Natural Colour

From The Guardian:

Life in the Wild is an exploration of the extraordinary diversity of the animal kingdom through photographic portraits of mammals, birds, reptiles, fish and invertebrates. It features the work of Thomas Marent, who has devoted his life to capturing the beauty of the natural world, and the acclaimed team of underwater cameramen, Scubazoo, who have filmed for the BBC, National Geographic and Animal Planet

Leafy sea dragon

Leafy-sea-dragon---018 The leafy sea dragon (Phycoduras eques) is a rare and stunning animal named after the leaf-like projections that cover its body. This remarkable camouflage means it has no natural enemies – except man. It has a long, pipe-like snout for feeding, primarily eating crustaceans, including plankton and mysids. However, although it will also eat shrimp and other small fish, it has no teeth, which is rare among animals with this diet. Leafy seadragons are found only in the waters of Australia from the southern to the western shoreline.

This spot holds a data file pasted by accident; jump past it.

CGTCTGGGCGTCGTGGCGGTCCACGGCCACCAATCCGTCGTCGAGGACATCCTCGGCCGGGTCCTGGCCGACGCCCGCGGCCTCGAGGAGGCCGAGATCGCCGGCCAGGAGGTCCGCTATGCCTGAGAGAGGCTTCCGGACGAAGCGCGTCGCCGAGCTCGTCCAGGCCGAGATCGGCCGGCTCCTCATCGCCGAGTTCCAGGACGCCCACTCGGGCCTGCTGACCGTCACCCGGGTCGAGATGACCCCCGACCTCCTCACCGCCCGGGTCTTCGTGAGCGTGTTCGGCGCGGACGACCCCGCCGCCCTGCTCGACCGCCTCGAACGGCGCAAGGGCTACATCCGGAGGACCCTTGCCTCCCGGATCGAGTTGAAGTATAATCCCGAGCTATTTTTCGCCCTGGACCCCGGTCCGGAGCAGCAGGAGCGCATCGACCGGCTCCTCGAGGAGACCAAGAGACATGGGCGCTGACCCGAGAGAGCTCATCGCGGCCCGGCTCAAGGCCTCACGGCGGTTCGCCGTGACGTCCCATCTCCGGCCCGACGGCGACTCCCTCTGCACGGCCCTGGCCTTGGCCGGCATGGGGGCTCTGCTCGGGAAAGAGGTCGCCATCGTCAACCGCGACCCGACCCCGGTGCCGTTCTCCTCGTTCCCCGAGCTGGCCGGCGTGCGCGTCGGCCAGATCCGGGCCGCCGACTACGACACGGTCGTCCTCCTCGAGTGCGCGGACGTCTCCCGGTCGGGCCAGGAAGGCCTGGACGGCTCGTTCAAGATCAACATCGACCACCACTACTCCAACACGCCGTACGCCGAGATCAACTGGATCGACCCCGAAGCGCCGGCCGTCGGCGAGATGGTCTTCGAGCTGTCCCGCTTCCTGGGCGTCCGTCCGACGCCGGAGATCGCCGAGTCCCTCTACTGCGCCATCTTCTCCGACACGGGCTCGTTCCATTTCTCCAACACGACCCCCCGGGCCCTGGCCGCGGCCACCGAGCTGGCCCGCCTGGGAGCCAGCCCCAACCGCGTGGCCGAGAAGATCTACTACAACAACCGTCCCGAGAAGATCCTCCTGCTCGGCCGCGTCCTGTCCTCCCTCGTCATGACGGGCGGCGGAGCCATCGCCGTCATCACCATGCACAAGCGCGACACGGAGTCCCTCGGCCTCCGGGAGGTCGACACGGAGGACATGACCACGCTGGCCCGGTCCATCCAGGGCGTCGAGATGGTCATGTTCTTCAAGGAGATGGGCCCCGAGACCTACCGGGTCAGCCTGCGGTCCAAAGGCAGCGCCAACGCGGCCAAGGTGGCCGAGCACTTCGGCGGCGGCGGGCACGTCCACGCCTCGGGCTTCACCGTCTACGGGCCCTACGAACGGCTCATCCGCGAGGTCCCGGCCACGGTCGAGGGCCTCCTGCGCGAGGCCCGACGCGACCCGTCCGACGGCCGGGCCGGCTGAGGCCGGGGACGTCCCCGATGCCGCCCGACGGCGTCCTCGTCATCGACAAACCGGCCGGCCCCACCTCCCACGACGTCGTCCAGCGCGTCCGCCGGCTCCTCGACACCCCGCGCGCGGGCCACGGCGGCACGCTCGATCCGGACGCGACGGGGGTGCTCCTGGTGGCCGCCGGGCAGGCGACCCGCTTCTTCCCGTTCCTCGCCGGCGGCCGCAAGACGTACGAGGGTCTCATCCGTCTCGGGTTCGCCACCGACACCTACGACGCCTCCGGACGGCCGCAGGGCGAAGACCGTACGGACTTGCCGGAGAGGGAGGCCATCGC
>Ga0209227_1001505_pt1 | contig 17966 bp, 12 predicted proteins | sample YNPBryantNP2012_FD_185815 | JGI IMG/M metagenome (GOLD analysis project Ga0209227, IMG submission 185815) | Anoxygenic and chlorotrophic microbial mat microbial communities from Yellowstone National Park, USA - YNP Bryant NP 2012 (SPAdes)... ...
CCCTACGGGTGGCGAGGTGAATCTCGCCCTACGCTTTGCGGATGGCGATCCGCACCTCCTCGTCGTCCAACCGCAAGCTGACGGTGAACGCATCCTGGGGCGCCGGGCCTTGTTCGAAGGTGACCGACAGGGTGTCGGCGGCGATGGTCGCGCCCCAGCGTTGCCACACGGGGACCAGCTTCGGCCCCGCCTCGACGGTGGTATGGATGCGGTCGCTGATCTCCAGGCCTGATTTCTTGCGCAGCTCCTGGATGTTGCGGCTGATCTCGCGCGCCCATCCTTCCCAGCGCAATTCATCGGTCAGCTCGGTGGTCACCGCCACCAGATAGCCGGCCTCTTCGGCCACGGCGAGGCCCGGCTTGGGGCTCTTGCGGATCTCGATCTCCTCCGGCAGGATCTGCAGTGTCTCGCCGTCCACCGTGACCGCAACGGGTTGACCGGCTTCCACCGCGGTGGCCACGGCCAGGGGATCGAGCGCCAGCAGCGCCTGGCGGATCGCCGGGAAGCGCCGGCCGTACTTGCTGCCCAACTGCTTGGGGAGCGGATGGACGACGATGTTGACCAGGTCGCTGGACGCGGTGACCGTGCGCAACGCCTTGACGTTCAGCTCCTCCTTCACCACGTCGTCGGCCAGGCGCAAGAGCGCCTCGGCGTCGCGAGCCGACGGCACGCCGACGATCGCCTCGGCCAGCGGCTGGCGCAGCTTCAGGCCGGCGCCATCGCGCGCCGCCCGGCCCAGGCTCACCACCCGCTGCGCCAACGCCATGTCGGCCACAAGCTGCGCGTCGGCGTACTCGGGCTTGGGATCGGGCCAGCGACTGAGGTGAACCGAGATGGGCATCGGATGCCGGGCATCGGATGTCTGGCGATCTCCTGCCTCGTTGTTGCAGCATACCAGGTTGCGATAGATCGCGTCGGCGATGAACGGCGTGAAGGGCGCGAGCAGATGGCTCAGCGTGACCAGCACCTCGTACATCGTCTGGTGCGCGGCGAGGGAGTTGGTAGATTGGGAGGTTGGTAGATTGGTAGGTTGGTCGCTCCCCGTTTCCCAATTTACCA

Peruvian grasshopper

Peruvian-grasshopper----019 Acrid chemicals in the body of this Peruvian grasshopper (Aplatacris colorata) act as a defence against insect-eating predators. The grasshopper's vivid pattern of warning colours advertises the fact that it has a noxious taste and, since most of its enemies are birds that hunt by sight, the warning is very effective. Any bird that tries to eat one of these grasshoppers is unlikely to make the same mistake twice. The concentrated toxins in the insect's body are made from chemicals in its food plants.

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